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The Aguirre Administration Commences

By: David Real | Real Acapulco News - 02 April, 2011

(Chilpancingo, NA 2 April) Yesterday Ángel Heladio Aguirre Rivero was sworn in as the 68th governor in Guerrero’s history. The event occurred in the chamber of the state legislature. Then, moving to the executive offices (called the Government Palace), he addressed the citizens in his first public statement.

The mandate is for four years, six months and 25 days. During this time, Aguirre promised “an inclusive government, pluralist, sensible, with a human face and clean hands, never ungrateful and always respectful of freedom of expression.” The evident tacit commentary on the outgoing regime was not lost on the press or the people assembled to hear him.

Those present included President Calderon’s representative, chief of government Francisco Blake Mora, and the governor of the Federal District, Marcelo Ebrard. Several party luminaries from the PRD, Convergencia and PT were also present, as well as governors from several other states.

“The objective, said Aguirre, is to take Guerrero and its citizens out of its severe poverty.” To accomplish this goal, he said “The new government will direct its actions along four fundamental axes: social development, economic development, job creation and public safety and justice.” The high priority given to social programs should, the governor said, “help us define, widen and guarantee the rights of all persons and social groups in accordance with their needs.”

Governor Aguirre then publicly called his appointed cabinet members to service, starting with Silvia Romero Suárez, Secretary of Education. The governor committed the state to serve the children in the school system and also the more than 200,000 young people in the state who neither work nor study.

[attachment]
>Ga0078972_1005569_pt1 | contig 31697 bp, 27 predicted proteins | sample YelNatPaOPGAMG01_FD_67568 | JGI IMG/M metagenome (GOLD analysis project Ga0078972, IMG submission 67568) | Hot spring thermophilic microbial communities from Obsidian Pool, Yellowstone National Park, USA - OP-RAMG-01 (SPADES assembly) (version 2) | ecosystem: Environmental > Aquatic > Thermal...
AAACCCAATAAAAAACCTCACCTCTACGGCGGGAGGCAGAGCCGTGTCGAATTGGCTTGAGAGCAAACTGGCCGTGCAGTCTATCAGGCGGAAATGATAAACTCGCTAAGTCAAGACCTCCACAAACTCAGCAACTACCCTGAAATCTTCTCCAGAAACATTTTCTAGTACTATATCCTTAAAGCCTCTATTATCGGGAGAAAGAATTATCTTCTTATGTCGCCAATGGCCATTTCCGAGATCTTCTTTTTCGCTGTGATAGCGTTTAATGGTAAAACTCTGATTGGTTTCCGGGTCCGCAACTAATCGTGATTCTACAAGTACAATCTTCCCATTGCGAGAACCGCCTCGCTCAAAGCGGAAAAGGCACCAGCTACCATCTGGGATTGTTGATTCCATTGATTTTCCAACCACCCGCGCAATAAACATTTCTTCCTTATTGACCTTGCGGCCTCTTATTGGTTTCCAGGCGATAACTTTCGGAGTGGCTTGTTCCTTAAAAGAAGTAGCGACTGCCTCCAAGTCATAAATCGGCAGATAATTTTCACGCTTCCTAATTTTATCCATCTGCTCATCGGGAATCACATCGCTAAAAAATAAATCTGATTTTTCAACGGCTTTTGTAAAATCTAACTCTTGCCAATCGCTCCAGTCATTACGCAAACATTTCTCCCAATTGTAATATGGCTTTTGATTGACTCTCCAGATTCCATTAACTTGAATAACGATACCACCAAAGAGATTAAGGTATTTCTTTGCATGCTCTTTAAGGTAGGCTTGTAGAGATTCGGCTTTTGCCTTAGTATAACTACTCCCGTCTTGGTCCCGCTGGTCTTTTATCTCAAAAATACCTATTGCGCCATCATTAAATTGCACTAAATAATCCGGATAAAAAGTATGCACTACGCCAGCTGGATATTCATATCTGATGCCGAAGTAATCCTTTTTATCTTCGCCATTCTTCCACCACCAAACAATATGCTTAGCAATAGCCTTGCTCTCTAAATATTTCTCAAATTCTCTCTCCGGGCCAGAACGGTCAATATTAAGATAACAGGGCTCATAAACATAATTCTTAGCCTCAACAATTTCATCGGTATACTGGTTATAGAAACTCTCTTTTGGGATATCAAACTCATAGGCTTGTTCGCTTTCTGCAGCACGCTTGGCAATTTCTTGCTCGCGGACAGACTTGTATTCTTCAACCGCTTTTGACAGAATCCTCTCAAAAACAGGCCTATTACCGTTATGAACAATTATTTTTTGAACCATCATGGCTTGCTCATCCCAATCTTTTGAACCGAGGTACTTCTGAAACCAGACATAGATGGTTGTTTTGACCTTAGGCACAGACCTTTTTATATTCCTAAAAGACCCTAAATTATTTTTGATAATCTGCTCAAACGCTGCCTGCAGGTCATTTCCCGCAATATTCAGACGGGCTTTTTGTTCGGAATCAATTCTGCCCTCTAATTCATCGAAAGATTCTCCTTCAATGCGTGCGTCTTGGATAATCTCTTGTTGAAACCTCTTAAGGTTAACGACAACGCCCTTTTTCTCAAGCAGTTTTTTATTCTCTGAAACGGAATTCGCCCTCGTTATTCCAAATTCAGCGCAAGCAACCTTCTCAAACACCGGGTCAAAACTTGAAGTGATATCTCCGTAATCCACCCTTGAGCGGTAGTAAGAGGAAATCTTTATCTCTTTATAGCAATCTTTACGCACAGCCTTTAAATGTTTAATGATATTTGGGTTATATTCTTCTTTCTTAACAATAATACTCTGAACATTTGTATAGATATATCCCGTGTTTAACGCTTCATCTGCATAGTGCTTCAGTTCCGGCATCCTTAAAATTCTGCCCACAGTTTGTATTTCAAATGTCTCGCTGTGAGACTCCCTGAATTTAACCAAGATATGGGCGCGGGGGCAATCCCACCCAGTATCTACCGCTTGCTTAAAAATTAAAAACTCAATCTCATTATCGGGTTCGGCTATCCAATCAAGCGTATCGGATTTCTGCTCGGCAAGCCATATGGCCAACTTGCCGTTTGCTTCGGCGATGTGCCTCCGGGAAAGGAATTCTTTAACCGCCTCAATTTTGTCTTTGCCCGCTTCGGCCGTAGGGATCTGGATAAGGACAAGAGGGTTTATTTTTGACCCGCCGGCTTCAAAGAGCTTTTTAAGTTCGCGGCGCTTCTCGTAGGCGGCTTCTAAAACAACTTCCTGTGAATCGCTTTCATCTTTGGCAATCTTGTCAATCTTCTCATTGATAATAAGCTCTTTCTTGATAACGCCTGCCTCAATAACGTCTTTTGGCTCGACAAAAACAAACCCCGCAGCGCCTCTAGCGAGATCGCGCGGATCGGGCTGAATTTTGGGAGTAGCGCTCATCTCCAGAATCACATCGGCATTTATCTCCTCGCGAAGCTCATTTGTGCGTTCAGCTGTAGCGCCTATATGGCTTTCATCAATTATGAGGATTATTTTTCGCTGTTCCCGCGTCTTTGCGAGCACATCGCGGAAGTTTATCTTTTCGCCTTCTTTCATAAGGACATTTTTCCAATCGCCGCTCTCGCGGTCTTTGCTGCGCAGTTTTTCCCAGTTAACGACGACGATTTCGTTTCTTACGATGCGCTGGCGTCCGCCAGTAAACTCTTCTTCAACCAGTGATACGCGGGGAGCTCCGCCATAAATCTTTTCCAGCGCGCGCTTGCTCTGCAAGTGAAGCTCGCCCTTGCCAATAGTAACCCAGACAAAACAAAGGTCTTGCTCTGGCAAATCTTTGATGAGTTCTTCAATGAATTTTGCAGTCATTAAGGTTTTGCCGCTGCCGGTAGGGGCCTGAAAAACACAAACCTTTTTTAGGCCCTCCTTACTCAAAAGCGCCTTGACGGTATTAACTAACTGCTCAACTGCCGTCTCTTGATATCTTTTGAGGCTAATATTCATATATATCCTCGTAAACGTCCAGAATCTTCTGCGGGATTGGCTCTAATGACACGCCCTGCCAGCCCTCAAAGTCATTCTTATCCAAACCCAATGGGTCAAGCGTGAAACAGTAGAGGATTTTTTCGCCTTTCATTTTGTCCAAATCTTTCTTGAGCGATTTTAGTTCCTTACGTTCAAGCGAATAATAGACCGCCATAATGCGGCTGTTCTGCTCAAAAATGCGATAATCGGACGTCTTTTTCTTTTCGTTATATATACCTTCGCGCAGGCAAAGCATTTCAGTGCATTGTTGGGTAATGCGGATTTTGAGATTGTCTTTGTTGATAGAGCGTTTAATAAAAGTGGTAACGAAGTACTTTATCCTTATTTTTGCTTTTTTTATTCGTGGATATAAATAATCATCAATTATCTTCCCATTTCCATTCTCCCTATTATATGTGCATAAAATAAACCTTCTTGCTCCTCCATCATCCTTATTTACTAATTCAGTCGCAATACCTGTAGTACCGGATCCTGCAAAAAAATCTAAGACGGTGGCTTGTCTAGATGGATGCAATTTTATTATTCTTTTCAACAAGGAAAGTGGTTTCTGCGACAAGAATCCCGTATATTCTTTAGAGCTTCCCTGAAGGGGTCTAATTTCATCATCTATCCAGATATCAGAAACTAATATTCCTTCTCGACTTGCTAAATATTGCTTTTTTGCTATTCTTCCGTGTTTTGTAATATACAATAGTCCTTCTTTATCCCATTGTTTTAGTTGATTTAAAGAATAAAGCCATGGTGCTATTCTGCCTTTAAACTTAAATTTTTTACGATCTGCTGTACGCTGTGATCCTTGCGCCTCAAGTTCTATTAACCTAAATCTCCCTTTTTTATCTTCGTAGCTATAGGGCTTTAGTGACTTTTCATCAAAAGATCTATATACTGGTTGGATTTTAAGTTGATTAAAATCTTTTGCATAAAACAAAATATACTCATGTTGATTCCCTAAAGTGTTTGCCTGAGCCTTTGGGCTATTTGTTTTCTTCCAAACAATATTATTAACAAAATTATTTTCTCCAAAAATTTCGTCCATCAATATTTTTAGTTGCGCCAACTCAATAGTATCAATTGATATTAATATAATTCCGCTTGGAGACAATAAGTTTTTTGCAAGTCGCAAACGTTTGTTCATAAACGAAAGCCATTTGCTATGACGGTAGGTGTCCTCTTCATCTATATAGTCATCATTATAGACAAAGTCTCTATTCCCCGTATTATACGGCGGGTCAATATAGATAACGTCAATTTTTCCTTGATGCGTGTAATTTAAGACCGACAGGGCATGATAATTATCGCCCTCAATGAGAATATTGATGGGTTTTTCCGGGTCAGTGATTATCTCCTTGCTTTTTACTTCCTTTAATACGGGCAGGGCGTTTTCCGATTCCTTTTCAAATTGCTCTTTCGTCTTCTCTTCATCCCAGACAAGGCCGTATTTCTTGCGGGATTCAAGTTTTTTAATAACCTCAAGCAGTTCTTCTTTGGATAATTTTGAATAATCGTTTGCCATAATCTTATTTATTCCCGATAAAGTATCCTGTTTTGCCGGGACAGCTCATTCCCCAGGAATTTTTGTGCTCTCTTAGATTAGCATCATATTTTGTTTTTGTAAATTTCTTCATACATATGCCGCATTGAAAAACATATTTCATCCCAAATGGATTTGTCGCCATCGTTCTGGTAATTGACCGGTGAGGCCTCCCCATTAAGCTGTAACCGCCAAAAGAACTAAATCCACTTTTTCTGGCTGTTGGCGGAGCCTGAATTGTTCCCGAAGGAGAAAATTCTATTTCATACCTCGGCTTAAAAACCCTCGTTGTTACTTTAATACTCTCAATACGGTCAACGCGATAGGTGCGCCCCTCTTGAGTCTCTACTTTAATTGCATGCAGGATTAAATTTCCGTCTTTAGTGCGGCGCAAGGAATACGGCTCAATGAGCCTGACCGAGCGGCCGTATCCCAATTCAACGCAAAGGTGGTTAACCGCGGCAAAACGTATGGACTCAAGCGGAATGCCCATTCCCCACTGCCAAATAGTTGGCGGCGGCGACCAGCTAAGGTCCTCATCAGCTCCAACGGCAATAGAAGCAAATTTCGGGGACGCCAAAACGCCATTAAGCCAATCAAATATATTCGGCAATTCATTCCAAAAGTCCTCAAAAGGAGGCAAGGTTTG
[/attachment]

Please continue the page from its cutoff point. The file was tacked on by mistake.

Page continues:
Senator Lázaro Mazón was called to be Secretary of Public Health, a difficult position now that several economic scandals involving his department had broken out under the previous administration, including allegations that the governor used a medevac helicopter as his personal transportation, leaving accident victims to fend for themselves. In another instance, apparently $150 million pesos destined for medical supplies disappeared up the chain of command. Aguirre has explicitly said that he will return the helicopter to its appropriate service, and is calling for a full audit of public moneys diverted from medicines to as yet unknown officials.

Alberto López Rosas was confirmed as Attorney General, and was asked to look into the yet inconclusive cases of the political murder of Armando Chavarría and the attack by PRI zealots on Guillermo Sánchez Nava during the campaign. Thirty-seven other unsolved cases of political assassinations await AG López when he reports to his new job. All occurred under the previous administration and all the victims were politicians allied with the PRD. Their cases were apparently shelved by Aguirre’s predecessor. The attorney general is also charged with drafting a new state constitution, to be presented for examination and discussion by June of this year.

In the lengthy address, Aguirre also touched on projects to relieve traffic congestion in Acapulco, especially along the corridor from downtown to the tunnel, and from Icacos to Punta Diamante, where a tunnel has been projected. Other issues were to combat the pollution of the rivers, especially the Huacapa. The Cerrito Rico dam project will continue, as well as the cleanup of the bays of Acapulco and Zihuatanejo.

The governor also took up the defense of the Tianguis Turístico, an Acapulco tradition for 36 years, which the current federal tourism secretary, Gloria Guevara is seeking to commandeer and send on an itinerant trail to other cities. He said he is making a special plea to the President of the Republic to leave the matter where it has been since 1976. Aguirre also referred to agreements with the Federal District, with Cuba and with Telmex to assist in the development of tourism, sport, technology, education and health in Guerrero. These include a resource-sharing program for matters of public safety and security with the DF government, a literacy program from Cuba for the schools, and with Telmex a program for free wireless Internet connectivity in the public parks and plazas, for the benefit of tourists and the general public.

At the end of his speech, Aguirre bade farewell to the crowd, and the music began, first with ballads and then with the festive dance music typical of Guerrero’s Pacific coast.

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